2 thoughts on “And now a few words about context”

  1. Puts a whole new light on my passion for identifying family photographs. Yes, context is all. The photograph itself is like poetry – if it moves you to feel SOMETHING, it is successful. But the context gives you the narrative in which the photograph is embedded. I took a new look at a family picture currently being reproduced for a relative. (The one from Costa Rica.) And I understood after reading the blog and the comments that it was incumbent on me to tell the whole story. WHY is my father sitting down in the picture when in all other pictures either he’s not there (because he took the picture) or he’s standing up. Why, why and a few other whys which make up the context and spin the narrative. Thank you!! I thank you, and my posterity thanks you.

  2. Yes, the blog posts are interesting. One person suggests the picture is false because the ship is moving forward, but the smoke is blowing backward. He obviously missed the post (far) before his which stated that the ship is anchored because the smoke is going backward.
    The comment I find poignant is
    “The meaning of anything we experience in life is invented by our own thinking mind. By considering one’s experience with photographs, a person may gain insight.” Roland Barthes Camera Lucinda is mentioned a couple of times, but we have a much less esoteric example. In I think it was 1918, Eisenstein produced a famous piece of film footage with an actor who was popular in the day (his name escapes me). He showed the actor and then a shot of bread. He showed the actor, and then a young girl. He showed the actor, and then running water…and so on. People insisted that the actor showed amazing range in his emotions, from hunger, to sadness, to thirst. It was revealed, however, that the actor’s face was the same film clip over and over again. Viewers had imagined changing emotions on the actors face because of its juxtaposition with other items which elicited a response in the viewer. Eisenstein was demonstrating the impact of the viewers mind on what was a very neutral head shot.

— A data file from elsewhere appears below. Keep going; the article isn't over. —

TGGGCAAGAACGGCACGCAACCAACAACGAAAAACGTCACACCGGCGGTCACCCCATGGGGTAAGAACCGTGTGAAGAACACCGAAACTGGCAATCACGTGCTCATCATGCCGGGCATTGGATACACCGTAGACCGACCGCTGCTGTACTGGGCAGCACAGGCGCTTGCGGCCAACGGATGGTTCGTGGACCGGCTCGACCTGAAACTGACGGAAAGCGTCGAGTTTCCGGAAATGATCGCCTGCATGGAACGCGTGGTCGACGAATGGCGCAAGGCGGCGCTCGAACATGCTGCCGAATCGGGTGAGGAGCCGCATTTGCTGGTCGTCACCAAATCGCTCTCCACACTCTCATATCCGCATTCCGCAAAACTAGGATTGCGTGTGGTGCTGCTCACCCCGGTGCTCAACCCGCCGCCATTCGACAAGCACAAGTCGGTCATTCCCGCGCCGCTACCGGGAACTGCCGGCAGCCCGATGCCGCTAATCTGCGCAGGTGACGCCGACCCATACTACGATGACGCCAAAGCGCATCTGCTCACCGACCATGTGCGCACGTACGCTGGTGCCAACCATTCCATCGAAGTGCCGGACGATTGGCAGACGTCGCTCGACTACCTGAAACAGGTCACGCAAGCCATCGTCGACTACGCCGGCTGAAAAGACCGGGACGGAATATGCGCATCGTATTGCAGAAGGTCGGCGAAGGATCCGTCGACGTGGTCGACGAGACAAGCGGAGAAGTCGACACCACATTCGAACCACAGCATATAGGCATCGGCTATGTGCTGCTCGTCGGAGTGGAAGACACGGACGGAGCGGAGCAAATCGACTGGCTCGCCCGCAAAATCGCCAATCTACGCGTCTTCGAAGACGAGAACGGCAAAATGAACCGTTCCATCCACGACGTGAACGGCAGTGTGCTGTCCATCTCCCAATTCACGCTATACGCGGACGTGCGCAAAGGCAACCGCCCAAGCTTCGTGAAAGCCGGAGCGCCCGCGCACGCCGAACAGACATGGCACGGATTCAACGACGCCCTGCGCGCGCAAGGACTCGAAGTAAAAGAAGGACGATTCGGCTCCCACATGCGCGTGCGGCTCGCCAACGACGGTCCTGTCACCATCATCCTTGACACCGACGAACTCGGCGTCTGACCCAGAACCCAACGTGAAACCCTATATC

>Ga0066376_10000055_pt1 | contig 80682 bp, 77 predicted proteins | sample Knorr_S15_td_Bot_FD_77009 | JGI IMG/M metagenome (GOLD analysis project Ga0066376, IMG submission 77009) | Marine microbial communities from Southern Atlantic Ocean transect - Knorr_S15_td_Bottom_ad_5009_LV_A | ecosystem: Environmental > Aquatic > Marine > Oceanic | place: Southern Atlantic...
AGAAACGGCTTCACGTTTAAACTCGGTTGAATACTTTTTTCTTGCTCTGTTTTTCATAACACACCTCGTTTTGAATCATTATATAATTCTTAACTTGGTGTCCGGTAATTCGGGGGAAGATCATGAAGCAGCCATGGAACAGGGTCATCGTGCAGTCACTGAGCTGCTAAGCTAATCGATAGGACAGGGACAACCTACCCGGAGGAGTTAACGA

The question of a photo being true or false seems to me to be misplaced. One commentator states that all that can be said is whether or not the picture is of a ship, etc. The rest, the context, can be manipulated by whoever is captioning. The question is more whether the caption is true or false.
    Shortly after I purchased RDL&C, my ‘partner’ purchased a 10 ft analog dish, so we got all kinds of feeds from prize fight to news backhauls. It was stunning to see the uploads from war zones to the parent broadcast company, unedited, and then later see the prepared piece on the evening news. Rarely did the commentary have anything to do with the footage I saw originally. Sanitized and manipulated, it was fed to a public eager to believe the talking heads. Indeed, many individuals could not understand the news, or would deny what they were seeing, without the guidance of a trusted news anchor.

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